I’ve seen what infidelity, divorce, mental illness, poverty, and public humiliation can do to children. My friends who’ve lived through the loss of a parent to suicide promise me that the pain is a thousand times worse than anything I have inflicted so far.
One of the most powerful country tracks of this past year is Vincent Neil Emerson’s Learning to Drown.
I'm barely a man and livin' hard
My father killed himself
And my mother hit the bar
Well, ain't it funny?
Ain't it funny how
The world'll set you free?
I spent my whole life wonderin' why I'm down
I don't feel easy if the blues don't come around
And my face don't look right without a frown
Well, if you can't swim, you better learn to drown
Emerson’s father really did commit suicide.
When the narrator of the song says he’s been set free, he makes it clear he’s adrift — barely surviving, wondering with bemused detachment when and how his own end will come. What loosened the bond and put him at such reckless liberty? His dad’s decision. I think of my own children, and imagine what pain I would permission in Heloise and David if I gave myself the freedom to opt out.
In another of this year’s best country songs, Amanda Shires takes up the same theme from a different angle: the wife and mother insisting that even if it’s wretched, what you want to be an option can’t be:
Between you and the kids
I’ve been lifting and cleaning
Feeding and bending for over 20 years now
We might be standing here
Looking at the end of our world
But there’s beauty in knowing
The closure you owe to your girls
And you don’t get to go
Out your own way
You don’t get to choose
So just spare me
I get a great deal of solace and resolve from country music.
In that famous soliloquy, the very young, self-absorbed, and very childless Hamlet debates suicide, and comes to the conclusion that the unknown beyond the grave — that “dread of something after death” is too scary. “Conscience makes cowards of us all,” says the young prince, but he who is not a parent might have different fears than they who have children. My great fear is not the life to come - mine is the horror of simply shifting my own immense pain onto my children, my wife, my family and my friends.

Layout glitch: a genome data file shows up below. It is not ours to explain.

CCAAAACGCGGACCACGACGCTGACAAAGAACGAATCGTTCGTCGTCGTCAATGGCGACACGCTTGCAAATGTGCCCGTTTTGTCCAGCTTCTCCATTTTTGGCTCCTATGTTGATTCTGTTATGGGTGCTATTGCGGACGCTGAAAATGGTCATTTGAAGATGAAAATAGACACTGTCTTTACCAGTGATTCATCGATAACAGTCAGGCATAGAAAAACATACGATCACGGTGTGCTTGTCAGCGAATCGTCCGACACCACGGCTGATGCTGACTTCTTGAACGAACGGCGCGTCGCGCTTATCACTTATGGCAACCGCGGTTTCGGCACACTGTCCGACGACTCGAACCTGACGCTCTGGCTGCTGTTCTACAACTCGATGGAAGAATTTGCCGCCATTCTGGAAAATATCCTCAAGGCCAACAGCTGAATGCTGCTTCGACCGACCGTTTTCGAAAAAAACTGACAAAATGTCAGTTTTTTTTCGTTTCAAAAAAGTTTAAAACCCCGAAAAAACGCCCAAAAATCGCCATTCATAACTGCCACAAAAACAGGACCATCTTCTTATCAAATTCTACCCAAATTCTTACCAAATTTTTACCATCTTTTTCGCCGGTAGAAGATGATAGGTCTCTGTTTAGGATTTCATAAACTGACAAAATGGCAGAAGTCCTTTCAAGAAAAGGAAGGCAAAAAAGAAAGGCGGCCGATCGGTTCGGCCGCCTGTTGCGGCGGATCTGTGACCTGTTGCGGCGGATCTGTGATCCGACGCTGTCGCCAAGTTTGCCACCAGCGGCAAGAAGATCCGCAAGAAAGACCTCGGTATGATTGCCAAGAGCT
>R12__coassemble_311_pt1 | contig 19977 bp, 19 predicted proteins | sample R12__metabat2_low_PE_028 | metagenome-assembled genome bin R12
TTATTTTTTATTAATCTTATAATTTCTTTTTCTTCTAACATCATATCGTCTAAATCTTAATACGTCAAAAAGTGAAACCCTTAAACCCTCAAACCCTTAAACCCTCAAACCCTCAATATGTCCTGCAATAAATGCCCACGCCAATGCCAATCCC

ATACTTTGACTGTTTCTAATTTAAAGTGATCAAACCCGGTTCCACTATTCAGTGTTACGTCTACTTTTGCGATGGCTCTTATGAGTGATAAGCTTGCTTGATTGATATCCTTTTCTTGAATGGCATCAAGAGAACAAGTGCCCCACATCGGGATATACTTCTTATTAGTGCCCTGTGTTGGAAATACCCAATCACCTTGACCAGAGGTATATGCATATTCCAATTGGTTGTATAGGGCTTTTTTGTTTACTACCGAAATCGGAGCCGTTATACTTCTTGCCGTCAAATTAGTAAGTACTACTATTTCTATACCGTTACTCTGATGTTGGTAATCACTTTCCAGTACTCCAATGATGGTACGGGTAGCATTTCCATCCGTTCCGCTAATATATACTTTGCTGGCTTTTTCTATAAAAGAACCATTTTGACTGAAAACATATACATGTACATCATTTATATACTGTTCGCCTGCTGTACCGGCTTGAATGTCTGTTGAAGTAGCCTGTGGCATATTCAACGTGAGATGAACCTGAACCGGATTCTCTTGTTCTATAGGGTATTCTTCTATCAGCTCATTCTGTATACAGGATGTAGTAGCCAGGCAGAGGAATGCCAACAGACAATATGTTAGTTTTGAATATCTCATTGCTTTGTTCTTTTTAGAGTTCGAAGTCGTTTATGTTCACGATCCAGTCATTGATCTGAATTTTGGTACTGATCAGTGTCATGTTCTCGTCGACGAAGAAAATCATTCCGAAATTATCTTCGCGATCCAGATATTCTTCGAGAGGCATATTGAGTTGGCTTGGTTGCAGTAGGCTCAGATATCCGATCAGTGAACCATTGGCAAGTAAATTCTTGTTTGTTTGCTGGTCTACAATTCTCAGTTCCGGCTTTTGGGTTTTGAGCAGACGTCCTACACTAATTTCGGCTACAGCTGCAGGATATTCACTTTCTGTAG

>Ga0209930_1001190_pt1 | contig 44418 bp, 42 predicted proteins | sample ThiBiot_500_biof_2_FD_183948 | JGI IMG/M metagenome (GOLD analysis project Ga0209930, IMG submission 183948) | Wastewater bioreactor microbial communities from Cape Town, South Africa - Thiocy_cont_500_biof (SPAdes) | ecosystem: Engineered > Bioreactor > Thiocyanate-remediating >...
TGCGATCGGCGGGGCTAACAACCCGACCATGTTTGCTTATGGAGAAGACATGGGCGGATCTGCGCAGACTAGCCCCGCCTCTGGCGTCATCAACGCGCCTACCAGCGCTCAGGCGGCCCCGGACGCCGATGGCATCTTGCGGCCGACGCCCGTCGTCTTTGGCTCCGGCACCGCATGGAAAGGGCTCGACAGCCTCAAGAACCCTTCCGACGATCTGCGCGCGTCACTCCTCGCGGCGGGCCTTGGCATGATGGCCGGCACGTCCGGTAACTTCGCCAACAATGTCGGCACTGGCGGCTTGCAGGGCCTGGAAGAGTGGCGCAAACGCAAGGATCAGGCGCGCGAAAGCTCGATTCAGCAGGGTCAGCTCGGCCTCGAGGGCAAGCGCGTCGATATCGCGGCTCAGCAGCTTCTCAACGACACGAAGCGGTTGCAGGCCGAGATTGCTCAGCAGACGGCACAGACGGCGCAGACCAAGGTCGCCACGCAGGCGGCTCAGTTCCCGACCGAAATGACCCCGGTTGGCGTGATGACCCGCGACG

It is dangerous to tell someone you’re staying with them out of obligation. No one wants to be married to someone, say, who doesn’t enjoy the union at all, but feels compelled to honor a promise made long ago. I go back and forth on whether suicide is different. Part of me desperately wants acknowledgement that simply staying alive is frequently such grueling, tedious, stupendously numbing, exhausting work! The act of not only not dying, but actively showing up in spite of wanting to die, feels as if it should be regarded at least as vaguely heroic, if only because it feels so immensely difficult. On the other hand, your loved ones would prefer not to be saddled with a guilt trip; they’d so much rather you not only were willing to stay, but actively enjoyed your staying. Giving someone praise and recognition for not killing themselves is a bit like complimenting your wife for not screwing the hot poolboy who caught her eye. Shouldn’t promise-keeping just be a given? How needy and frail must one be to want constant praise solely for not hanging oneself? Better to neither ask nor expect.
And yet, it is still very hard to stay, even if I very much love the people who constitute my reasons for remaining.
My previous therapist asked me, “If you did have permission, would you go?” And I said that I would, but only if I could trust that the permission was granted with warmth and enthusiasm, not regret or grief or resignation. “That’s a tall order,” she commented, and I agreed it was so. The ties remain, and I stay, and I will make the best of my staying, even if it is not what I would have chosen.
In the absence of the freedom to do what I want most, I will make the joyful best of what I am permitted. That has to be good enough.